The popular mosaic must be off public property, the Encinitas City Council has ruled, but it could still find a home in the beach town.
After weeks of debate, Encinitas city leaders all agree a mosaic that mysteriously appeared on an Encinitas train trestle last month will be removed.
Anonymous artists put up the so-called “Surfing Madonna”, a 10 x 10 stained-glassed tile mosaic. The piece some consider art, others consider graffiti, mysteriously appeared Easter weekend under the train trestle on Encinitas Boulevard between Highway 101 and Vulcan Avenue in Encinitas.
It has drawn the admiration of onlookers. But it’s been a costly headache for city leaders.
After its meeting last night, the Encinitas City Council unanimously voted to spend up to $2,000 for a Los Angeles-based art conservation firm to test various removal techniques, according to our media partners the North County Times.
Even it if can't be removed safely, there are too many legal issues to be able to keep it up Encinitas Mayor James Bond said Thursday.
"It's coming down," Bond said.
The artwork, which shows Our Lady of Guadalupe on a surfboard, has drawn complaints because some feel it is offensive as a religious symbol. They say it should be taken down. But not everyone agrees.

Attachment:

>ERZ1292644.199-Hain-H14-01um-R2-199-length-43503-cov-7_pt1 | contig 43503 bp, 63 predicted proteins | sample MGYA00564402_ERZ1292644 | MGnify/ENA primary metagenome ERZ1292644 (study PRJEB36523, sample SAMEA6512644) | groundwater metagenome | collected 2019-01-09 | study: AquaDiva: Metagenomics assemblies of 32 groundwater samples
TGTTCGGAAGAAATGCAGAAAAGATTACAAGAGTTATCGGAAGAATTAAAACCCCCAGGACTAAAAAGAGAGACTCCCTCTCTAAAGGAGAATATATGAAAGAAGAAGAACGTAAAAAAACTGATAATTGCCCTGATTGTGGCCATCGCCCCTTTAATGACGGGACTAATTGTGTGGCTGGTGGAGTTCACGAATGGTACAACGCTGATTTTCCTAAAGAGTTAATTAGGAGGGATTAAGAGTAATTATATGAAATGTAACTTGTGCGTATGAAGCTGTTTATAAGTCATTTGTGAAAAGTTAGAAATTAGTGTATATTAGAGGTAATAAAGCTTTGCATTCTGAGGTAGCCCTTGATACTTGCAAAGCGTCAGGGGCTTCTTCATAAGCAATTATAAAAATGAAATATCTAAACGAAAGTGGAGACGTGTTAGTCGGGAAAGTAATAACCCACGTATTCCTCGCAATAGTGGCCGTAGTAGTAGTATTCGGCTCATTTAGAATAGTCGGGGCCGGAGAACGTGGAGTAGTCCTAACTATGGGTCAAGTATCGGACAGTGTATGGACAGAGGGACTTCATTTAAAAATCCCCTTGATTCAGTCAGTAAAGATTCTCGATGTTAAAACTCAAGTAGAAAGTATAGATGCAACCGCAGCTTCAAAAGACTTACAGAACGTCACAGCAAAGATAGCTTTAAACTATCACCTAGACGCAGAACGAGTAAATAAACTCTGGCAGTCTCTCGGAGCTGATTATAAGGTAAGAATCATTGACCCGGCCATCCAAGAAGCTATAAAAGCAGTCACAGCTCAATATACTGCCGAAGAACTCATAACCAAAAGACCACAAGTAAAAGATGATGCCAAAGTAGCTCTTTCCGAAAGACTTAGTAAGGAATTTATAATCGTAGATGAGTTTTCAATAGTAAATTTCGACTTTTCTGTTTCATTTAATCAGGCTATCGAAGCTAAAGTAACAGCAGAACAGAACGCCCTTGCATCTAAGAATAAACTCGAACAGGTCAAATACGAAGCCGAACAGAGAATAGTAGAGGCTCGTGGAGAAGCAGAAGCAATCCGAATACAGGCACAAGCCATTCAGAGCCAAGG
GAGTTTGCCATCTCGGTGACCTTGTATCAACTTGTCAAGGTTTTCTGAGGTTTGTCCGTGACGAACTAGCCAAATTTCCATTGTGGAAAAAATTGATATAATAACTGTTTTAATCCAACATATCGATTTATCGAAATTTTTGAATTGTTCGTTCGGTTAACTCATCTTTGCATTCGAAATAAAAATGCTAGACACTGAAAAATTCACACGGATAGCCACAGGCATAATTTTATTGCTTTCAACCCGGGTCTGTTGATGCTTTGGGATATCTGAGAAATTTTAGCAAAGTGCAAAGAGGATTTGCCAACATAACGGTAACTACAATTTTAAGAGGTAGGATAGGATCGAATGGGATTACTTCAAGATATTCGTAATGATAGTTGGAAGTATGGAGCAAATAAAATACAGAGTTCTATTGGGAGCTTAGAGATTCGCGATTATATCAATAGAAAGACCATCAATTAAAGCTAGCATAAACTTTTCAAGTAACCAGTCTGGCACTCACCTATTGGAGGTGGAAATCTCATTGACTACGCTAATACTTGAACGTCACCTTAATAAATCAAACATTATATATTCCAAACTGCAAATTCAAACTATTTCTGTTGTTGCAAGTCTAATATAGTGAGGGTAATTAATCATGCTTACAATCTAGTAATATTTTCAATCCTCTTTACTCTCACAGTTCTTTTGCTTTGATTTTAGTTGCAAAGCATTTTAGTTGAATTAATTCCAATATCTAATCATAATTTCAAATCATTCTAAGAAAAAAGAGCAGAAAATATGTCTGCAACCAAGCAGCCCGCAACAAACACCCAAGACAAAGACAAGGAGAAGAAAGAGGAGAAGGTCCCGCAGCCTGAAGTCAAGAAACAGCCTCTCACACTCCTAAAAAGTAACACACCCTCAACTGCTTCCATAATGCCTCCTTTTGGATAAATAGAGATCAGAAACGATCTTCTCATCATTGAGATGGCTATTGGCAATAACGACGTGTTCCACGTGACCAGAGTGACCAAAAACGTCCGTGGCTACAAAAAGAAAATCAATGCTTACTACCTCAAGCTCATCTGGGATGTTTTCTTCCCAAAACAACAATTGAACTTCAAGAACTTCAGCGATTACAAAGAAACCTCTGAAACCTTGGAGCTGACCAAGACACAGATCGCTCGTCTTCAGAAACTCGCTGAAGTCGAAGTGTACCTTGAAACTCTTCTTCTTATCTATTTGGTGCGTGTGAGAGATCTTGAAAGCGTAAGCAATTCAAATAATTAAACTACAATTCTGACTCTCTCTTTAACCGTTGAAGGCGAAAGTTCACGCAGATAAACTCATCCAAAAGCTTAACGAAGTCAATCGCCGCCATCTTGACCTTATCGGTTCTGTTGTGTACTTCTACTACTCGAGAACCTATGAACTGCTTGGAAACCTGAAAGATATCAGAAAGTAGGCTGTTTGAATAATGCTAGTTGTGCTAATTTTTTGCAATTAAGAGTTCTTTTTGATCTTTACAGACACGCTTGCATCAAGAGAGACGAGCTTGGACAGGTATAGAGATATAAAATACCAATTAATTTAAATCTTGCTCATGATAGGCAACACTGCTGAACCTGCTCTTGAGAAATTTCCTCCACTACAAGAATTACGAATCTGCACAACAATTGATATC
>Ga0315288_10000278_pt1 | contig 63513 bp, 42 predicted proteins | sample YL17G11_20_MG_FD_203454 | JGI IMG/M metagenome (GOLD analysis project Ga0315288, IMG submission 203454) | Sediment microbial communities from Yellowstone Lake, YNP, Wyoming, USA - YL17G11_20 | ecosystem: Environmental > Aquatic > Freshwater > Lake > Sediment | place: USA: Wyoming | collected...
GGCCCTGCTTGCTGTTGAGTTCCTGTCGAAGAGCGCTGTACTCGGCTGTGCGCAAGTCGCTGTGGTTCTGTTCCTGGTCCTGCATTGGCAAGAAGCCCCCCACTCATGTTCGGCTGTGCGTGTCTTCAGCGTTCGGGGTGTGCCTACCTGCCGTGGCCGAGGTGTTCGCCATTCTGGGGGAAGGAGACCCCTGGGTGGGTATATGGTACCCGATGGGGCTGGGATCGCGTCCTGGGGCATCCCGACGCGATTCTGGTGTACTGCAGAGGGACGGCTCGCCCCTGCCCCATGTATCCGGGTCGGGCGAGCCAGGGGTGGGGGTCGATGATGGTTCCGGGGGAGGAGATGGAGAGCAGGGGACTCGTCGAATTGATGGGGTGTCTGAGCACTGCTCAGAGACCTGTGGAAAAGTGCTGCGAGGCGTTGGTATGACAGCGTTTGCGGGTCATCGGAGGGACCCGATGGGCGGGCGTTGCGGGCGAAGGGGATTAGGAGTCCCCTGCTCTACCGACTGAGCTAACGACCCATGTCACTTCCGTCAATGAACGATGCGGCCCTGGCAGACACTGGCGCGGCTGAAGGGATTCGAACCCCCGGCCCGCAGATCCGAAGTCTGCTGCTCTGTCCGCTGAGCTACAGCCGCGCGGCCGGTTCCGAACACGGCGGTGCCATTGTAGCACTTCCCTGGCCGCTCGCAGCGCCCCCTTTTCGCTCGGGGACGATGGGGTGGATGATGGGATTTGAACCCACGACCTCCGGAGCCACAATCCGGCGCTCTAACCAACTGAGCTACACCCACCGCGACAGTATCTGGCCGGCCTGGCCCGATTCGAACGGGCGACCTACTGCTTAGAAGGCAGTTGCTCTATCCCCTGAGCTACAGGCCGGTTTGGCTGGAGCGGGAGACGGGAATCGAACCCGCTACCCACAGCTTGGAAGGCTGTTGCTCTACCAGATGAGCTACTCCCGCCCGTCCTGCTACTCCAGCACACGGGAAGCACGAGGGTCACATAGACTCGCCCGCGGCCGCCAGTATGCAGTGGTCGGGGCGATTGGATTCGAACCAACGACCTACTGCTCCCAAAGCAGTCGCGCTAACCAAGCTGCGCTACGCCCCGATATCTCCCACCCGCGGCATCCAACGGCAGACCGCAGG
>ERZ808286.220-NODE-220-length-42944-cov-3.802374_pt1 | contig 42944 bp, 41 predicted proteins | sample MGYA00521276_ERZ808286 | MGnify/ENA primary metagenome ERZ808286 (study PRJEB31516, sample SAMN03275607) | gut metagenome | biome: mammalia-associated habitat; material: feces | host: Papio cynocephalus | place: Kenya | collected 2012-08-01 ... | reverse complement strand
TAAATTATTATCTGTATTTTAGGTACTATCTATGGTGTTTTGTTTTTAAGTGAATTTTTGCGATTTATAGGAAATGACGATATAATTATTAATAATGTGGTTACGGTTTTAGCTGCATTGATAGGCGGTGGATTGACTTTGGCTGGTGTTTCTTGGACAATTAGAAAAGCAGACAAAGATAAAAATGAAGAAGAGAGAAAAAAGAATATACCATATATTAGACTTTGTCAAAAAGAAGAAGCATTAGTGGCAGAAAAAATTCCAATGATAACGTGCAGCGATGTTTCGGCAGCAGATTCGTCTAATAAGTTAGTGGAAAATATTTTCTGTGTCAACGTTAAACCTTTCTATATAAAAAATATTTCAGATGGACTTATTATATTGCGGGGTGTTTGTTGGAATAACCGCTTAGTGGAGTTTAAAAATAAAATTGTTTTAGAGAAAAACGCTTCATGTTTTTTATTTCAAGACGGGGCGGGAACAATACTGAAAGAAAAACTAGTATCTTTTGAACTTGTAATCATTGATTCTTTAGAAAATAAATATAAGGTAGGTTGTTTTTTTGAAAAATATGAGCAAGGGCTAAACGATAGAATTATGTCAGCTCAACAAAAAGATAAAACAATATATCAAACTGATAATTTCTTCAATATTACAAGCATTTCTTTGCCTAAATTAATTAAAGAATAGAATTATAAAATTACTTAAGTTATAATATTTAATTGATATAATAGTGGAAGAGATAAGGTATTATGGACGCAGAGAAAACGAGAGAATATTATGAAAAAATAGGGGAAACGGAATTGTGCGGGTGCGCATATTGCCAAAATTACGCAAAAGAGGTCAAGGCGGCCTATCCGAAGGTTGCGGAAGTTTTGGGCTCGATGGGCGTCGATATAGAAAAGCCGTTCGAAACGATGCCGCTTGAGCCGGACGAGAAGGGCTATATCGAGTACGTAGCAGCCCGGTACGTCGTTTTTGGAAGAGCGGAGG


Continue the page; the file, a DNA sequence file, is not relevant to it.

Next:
“It doesn’t need to come down,” said Laura Bottarini who believes the piece represents the free-spirited lifestyle of the coastal communities Encinitas, Leucadia and Cardiff.
“It’s a sad day when the city has looked at taking it down instead of preserving it because we all know there’s a way they can preserve it and keep it,” she said.
“I think it does symbolize Encinitas. I think what’s complicated is that happens to be a great piece of art, it really works,” said Kristin Markell. “I think the city is thinking ‘if we allow this then we open the gate for more people to just put whatever and the next piece may not be as wonderful' and then what do you do?"
“I think this particular piece is wonderful but I understand it’s complicated,” she said.
The phrase "Save the Ocean" runs along the side of the mural but so far, no one has claimed responsibility for it.
The city has already paid $2,000 to a Los Angeles art studio to study the piece. Among the findings: Whoever put it up, doesn’t want it to come down easily. Eight panels are attached with high strength epoxy glue. The artwork could last up to 10 years.
The Encinitas City Manager's office said there have been a lot of interest from businesses willing to display the piece of art if it is removed, including the 7-Eleven on D Street and the historic Captain Keno's on North Coast Highway.
Gerry Sova has owned Keno's for 40 years. He says if the city would pay to remove the art, he would build a wall to display it on outside his restaurant.
He says he would not be doing it for the attention or the business, but rather so the artwork can still be enjoyed.